Throwback Thursday: 2Pac – “To Live and Die in L.A.”
2pac would’ve 51 years old on this very fine Thursday, so you already know what’s about to happen.
The rapper was born and raised on the East Coast, but when he rapped about Los Angeles on “To Live and Die in L.A.,” he did so like it was the only city he had ever known. The song was released less than two months after the rapper’s death as the second single from The Don Killuminati: The 7 Day Theory, his first posthumous album. It was produced by QDIII — son and namesake of legendary producer Quincy Jones and older brother of Kidada Jones, Pac’s girlfriend at the time.
QDIII says “To Live and Die in L.A.” was born out of a few old tracks he played for Pac. The rapper is said to have responded to one in particular and asked for a beat with that sound — the anecdote doesn’t say what track, but we’re assuming it was Prince’s “Do Me, Baby,” which is sampled on “To Live and Die in L.A.” QDII returned later that day with a finished beat, which Pac then listen to three times and then wrote lyrics for in 15 minutes. He then recorded his verses in one take.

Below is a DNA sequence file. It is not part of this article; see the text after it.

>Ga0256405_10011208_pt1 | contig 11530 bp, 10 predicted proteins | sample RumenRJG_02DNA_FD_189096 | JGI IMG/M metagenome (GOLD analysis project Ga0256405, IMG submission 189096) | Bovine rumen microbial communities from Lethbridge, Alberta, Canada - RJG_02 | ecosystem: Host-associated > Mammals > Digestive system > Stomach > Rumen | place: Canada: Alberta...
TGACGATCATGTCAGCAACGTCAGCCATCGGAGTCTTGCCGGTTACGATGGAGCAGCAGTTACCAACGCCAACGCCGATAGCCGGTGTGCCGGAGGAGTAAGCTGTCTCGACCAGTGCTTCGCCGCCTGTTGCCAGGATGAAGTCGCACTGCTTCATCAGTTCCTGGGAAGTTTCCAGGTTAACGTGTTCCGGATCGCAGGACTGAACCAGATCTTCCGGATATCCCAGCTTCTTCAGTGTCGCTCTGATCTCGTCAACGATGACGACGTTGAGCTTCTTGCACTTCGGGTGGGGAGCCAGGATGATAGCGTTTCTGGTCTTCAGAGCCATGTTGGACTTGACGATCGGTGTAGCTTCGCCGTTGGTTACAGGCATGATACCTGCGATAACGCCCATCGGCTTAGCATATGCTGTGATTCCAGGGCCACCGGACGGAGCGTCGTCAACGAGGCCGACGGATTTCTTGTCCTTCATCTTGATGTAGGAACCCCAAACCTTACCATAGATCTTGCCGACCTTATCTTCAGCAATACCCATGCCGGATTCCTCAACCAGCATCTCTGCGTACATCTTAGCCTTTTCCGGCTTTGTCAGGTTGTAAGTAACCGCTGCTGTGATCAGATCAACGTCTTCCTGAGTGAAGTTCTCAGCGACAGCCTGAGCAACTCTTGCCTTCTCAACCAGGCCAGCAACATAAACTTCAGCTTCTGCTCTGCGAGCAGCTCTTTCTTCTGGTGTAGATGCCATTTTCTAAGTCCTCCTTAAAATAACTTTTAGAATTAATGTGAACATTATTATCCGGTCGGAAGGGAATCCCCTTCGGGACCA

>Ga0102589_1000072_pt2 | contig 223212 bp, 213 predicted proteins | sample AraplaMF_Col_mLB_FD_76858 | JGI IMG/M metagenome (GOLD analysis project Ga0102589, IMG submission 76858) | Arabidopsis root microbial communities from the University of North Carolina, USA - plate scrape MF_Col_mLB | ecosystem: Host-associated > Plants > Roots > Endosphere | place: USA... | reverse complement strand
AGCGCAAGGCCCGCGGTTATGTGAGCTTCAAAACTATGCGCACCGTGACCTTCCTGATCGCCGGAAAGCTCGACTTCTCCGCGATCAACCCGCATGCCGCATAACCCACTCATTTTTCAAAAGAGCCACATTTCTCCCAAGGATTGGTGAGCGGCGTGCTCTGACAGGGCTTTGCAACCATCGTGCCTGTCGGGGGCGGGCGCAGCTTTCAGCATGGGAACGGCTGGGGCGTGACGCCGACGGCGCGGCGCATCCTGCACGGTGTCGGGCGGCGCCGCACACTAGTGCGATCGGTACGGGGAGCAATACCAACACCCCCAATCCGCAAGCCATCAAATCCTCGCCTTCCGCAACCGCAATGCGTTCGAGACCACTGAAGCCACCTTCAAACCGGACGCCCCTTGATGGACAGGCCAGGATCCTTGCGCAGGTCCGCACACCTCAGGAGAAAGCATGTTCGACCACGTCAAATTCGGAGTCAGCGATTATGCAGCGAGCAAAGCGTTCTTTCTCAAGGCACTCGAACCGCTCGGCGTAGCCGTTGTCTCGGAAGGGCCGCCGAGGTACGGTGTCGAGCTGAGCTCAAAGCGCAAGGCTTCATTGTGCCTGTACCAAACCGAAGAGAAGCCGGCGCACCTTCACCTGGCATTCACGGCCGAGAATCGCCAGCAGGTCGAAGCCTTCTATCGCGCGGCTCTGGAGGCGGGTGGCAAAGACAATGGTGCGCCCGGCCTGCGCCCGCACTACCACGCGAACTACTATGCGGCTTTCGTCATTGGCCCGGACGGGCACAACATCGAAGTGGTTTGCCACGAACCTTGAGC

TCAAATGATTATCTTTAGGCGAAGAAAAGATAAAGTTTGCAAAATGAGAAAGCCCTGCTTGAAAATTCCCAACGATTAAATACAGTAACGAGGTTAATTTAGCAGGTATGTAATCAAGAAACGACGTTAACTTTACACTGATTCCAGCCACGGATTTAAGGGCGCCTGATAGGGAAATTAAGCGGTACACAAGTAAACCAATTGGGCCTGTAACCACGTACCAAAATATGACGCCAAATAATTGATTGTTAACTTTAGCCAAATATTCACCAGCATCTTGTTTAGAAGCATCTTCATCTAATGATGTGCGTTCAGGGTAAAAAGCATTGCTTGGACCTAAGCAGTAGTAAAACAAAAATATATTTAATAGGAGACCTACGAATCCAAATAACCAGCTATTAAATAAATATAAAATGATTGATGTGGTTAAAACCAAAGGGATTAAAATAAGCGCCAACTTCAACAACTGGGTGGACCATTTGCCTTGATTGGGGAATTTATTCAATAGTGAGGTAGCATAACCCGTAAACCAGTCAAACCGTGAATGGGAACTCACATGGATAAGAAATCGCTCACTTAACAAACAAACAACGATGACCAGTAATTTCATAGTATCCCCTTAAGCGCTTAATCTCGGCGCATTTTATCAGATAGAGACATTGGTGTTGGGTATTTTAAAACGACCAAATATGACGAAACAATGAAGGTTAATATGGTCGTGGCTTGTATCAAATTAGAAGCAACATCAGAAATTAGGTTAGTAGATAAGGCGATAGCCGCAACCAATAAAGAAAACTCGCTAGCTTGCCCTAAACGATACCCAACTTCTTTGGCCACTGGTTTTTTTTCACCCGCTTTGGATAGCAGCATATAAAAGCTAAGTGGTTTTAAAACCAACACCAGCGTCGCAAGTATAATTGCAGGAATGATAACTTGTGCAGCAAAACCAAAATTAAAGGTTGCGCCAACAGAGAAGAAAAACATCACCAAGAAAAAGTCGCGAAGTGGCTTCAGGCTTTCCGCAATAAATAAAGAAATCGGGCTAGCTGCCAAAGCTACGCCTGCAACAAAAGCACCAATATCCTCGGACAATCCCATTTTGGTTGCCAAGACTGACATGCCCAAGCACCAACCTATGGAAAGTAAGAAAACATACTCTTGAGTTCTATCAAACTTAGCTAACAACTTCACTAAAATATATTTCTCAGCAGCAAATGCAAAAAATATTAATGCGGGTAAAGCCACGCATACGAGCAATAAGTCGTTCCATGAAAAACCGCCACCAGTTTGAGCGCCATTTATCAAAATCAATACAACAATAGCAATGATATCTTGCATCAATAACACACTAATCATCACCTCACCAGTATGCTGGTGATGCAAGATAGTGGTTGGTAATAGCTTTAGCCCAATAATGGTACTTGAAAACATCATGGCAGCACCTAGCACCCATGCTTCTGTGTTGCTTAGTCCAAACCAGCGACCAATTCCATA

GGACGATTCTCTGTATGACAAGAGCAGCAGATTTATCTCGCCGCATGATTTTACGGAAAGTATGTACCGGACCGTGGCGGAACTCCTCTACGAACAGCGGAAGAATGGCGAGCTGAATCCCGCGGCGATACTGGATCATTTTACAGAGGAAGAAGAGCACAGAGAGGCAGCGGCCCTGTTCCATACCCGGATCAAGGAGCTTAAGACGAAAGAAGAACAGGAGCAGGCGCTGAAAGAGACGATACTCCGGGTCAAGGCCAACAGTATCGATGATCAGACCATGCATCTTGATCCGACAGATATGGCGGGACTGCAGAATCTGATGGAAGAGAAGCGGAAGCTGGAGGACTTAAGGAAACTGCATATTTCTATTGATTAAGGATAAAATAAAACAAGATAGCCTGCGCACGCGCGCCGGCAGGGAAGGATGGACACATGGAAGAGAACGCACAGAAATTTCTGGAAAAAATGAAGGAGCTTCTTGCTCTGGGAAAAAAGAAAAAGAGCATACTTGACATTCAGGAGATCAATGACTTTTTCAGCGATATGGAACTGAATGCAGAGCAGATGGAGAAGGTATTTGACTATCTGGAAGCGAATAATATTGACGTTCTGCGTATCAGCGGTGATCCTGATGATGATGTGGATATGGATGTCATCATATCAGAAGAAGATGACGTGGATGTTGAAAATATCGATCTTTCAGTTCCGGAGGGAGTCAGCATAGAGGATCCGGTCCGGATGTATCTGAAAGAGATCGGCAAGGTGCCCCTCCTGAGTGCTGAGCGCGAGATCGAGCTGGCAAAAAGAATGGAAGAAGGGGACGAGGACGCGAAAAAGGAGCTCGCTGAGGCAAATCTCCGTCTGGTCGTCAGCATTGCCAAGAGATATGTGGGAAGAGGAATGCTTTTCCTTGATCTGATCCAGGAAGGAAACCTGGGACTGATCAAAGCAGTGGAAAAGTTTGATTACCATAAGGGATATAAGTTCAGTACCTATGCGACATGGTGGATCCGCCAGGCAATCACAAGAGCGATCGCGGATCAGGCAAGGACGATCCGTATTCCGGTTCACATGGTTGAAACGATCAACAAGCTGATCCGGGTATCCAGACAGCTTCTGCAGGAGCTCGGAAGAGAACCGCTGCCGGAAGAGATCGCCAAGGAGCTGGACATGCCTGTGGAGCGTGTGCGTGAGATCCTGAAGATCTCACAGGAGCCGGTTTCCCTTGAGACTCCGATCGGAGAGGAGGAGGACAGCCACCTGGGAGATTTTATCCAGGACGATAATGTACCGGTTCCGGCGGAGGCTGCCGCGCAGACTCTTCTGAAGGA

After Pac recorded the verses, the concept of the song was explained to singer Val Young, who then came up with a hook and recorded it in one take as well. The fact that she’s uncredited is an injustice, but I digress. According to QDIII, the entire song was complete in under two hours.
The music video for “To Live and Die in L.A.” was filmed on July 23, 1996, the same day the radio edit of the song was recorded. Even though it was second single, it was the first video shot for the Killuminati album — the “Toss It Up” video, thought released first, was shot a week before Pac’s death. The video for “To Live and Die in L.A.” would become the last one where audiences would get to see 2Pac alive.
Long live Tupac Amaru Shakur!